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Reward tripled to catch killer of 3 gray wolves found dead in north MN

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The reward to find the killer of three gray wolves found dumped in northern Minnesota has tripled thanks to The Humane Society, which has described the crime as "heinous."

The frozen carcasses of the wolves, which are on the United States endangered species list, were found off Highway 8 in Floodwood around Jan. 22.

The U.S. Fish and Wildlife Service (USFWS) is offering $2,500 to catch the killer, and The Humane Society of the U.S. and the Humane Society Wildlife Land Trust are stumping up a further $5,000 for the person who provides information that leads to a conviction.

Christine Coughlin, Minnesota state director for The Humane Society, said: "There is no excuse for deliberately killing three members of a threatened species and discarding the animals like litter along the road for all to see.

"The poacher responsible has callously wasted the lives of these wolves and removed them from their pack during breeding season, which can cause serious disruption in pack structure. We’re hopeful this reward will bring forward anyone with information about this heinous crime."

Marla Wilson, acting executive director of the Humane Society Wildlife Land Trust, added "Clearly the person responsible for killing these magnificent animals has no regard for the law that helped bring them back from the brink of extinction."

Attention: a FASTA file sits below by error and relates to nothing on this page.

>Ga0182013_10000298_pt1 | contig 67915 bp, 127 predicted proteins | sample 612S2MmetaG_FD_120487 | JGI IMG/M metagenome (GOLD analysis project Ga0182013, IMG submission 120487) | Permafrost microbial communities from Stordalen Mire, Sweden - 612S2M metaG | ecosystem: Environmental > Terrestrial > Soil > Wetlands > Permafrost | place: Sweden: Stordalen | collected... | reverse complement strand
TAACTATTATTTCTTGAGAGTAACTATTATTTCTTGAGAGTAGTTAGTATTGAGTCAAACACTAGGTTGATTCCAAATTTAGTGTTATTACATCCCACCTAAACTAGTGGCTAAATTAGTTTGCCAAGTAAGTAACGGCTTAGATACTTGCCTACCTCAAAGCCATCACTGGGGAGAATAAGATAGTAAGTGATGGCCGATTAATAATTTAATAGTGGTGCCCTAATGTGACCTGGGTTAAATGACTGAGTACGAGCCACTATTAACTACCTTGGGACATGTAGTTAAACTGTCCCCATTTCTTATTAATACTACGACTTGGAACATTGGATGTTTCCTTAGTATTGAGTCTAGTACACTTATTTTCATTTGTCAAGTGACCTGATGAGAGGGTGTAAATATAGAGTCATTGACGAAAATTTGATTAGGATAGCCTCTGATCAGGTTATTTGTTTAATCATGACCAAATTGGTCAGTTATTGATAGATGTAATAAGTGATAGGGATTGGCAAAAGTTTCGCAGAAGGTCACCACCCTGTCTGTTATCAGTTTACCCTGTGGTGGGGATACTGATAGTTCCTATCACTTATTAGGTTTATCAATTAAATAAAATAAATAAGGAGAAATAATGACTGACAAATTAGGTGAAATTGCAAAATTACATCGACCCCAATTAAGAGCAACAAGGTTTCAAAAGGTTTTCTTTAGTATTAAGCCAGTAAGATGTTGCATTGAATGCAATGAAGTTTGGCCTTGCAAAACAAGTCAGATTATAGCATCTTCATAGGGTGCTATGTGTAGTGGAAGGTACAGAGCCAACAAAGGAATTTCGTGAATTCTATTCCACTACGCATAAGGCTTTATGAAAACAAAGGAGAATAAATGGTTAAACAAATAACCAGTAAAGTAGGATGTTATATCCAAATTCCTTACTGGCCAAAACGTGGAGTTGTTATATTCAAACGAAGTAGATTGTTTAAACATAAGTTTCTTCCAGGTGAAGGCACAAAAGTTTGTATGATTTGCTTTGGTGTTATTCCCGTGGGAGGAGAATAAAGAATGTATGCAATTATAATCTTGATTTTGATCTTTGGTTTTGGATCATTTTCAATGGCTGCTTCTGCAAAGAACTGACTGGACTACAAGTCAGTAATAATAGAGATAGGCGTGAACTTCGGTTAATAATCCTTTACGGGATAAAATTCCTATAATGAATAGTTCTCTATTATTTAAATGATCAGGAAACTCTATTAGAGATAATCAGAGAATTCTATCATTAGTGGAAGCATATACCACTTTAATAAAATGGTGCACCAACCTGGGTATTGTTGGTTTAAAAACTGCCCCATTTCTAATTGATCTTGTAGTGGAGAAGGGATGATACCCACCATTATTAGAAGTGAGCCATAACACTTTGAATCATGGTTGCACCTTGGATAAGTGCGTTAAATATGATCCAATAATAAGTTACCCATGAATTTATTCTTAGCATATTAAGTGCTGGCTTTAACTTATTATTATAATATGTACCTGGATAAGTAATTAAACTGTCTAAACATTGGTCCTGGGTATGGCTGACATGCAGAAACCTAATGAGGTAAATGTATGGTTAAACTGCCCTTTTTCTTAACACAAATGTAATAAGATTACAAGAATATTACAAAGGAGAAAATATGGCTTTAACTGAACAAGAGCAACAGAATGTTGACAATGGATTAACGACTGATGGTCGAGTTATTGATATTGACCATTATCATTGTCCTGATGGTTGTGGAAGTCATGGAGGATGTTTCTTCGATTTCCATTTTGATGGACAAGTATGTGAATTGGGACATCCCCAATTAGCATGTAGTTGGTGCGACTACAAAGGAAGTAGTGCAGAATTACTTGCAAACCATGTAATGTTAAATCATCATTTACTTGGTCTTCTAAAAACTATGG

The date and time the wolves were killed is still being determined, but the USFWS says evidence shows the wolves were killed elsewhere and purposely moved to the area where they were found.

It’s illegal to kill a gray wolf in Minnesota, except in the defense of human life, the state Department of Natural Resources website shows. The punishment for poaching a wolf is up to six months in prison and a fine up to $25,000, the Star Tribune says.

Gray wolves in Minnesota are federally protected under the Endangered Species Act following a 2014 court ruling.

This decision has proved contentious however, with several proposals to remove those protections being put forward after concerns about wolves preying on livestock and pets. These efforts have failed.

While Tina Shaw, of the USFWS, told CityPages she can't say what motivated the killer in this case, she did say some agents believe the wolves may have been killed to "make a statement."

"They wanted these wolves to be found," she told the website. "This is not something that an ethical hunter would ever do."

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